Some of you are apparently quite skeptical about the claims I made regarding dither – even regarding the most basic claims. This skepticism, it seems to me, is borne mostly out of some false assumptions. So I think this post might be useful in clearing those up.

I have posted below (sorry, but I cannot find a way to intersperse them throughout the text) some graphs I have prepared showing a selection of Fourier Transforms I put together. What I did was to produce some WAV files containing a 0dB pure tone at a frequency of 344Hz, and added various levels of dither. The files are all 16-bit, 44.1kHz, standard CD resolution. The choice of frequency is very important, and I will come back to that later. The important point is that it was chosen to enable me to illustrate the point I am going to make with the most clarity, and not to mislead.

Skip this paragraph if technical disclosure details bore you. At BitPerfect we have developed our own audio analyzer, which has unusually high resolution. Unfortunately, this analyzer is not available to you, so you cannot use it to confirm my results. Also, its graphical output is somewhat utilitarian to say the least, and does not lend itself to illustrating nice on-line posts. The FFTs I am showing were instead created using Audacity, which is a free program you can download yourself if you are interested. For those who want to do just that, the FFTs were done with 16,384 samples using a Blackman-Harris window function (number of terms not specified), and exported to text files for graphing in MS Excel.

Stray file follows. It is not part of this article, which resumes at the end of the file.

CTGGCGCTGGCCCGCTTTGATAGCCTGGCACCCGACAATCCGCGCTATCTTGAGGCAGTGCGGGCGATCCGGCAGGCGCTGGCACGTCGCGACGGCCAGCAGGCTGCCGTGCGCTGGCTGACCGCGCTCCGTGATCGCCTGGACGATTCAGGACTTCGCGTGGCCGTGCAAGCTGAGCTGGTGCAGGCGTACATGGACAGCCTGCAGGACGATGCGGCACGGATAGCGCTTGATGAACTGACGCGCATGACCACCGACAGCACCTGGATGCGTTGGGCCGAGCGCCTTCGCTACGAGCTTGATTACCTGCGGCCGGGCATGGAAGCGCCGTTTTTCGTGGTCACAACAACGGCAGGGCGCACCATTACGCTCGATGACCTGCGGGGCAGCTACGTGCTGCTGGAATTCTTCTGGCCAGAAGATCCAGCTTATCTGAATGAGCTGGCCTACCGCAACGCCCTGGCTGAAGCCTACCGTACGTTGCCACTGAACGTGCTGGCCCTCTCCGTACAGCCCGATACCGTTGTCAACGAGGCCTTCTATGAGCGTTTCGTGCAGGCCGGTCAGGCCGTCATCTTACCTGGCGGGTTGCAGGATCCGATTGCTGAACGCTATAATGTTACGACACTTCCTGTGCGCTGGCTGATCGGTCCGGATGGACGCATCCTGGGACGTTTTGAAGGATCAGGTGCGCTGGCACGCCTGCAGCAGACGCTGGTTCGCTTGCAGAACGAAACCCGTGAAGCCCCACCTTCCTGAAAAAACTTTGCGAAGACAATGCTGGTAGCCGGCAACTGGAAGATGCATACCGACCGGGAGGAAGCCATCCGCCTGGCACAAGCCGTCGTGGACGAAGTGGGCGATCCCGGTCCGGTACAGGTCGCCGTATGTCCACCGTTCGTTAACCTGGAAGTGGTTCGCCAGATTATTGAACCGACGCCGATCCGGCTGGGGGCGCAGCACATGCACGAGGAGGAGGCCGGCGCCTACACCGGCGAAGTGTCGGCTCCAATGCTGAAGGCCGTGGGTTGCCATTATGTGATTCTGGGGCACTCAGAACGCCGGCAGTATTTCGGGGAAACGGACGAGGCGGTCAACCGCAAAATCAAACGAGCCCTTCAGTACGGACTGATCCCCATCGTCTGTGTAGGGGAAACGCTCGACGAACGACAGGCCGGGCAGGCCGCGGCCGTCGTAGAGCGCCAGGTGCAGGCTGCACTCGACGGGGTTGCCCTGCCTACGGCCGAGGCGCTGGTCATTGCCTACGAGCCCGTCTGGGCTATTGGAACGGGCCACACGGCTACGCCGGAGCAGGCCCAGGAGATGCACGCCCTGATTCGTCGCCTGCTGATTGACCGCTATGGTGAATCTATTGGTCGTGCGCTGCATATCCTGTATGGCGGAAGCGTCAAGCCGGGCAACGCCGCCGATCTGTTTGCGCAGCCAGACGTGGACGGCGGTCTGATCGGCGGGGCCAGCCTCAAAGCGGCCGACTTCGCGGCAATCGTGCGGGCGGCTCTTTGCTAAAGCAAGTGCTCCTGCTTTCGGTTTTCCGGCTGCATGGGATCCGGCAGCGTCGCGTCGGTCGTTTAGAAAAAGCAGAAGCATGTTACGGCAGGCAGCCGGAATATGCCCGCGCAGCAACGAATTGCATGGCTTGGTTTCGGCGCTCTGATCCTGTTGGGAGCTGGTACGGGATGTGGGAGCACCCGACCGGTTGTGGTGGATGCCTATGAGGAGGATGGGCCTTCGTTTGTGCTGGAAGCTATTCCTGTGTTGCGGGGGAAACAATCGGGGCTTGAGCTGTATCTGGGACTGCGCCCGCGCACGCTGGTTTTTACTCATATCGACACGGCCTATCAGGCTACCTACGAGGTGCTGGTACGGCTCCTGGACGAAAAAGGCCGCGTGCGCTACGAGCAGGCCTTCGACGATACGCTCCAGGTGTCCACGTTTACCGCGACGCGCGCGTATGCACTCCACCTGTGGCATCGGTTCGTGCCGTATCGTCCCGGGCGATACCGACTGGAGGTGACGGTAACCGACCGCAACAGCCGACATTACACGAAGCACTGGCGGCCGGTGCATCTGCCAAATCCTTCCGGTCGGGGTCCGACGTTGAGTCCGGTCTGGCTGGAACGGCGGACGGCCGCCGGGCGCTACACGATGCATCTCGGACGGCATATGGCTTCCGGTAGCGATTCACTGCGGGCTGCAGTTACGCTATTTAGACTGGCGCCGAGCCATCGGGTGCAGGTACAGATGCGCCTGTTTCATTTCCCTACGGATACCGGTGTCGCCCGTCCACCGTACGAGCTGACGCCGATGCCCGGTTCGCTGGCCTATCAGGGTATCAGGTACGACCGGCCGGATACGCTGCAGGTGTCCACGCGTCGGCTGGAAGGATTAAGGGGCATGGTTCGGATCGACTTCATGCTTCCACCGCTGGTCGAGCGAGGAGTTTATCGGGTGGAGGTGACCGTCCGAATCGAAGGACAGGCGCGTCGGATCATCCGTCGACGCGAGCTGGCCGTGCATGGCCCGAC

The first graph is labelled “Undithered”. This, as its name suggests, is a pure tone with no dithering applied. I want to draw your attention to two features.

First, the background noise level is down at something like -180dB. Many of you will be wondering how a 16-bit audio file can have a background noise level so low that it would take 30-bits to encode it. Good question. The answer is that the file itself contains no information whatsoever at those frequencies. The correct value for background noise level would actually be minus infinity. What you are seeing instead is the fact that the mathematics of the FFT are done by a computer whose calculations are performed using numbers with finite precision. The thousands of calculations that go into producing every result each carry forward a tiny rounding error which ends up being the result you see. The background noise represents the mathematical limit of Audacity’s FFT algorithm. By comparison, BitPerfect’s own analyzer has a background noise level which is 100dB lower!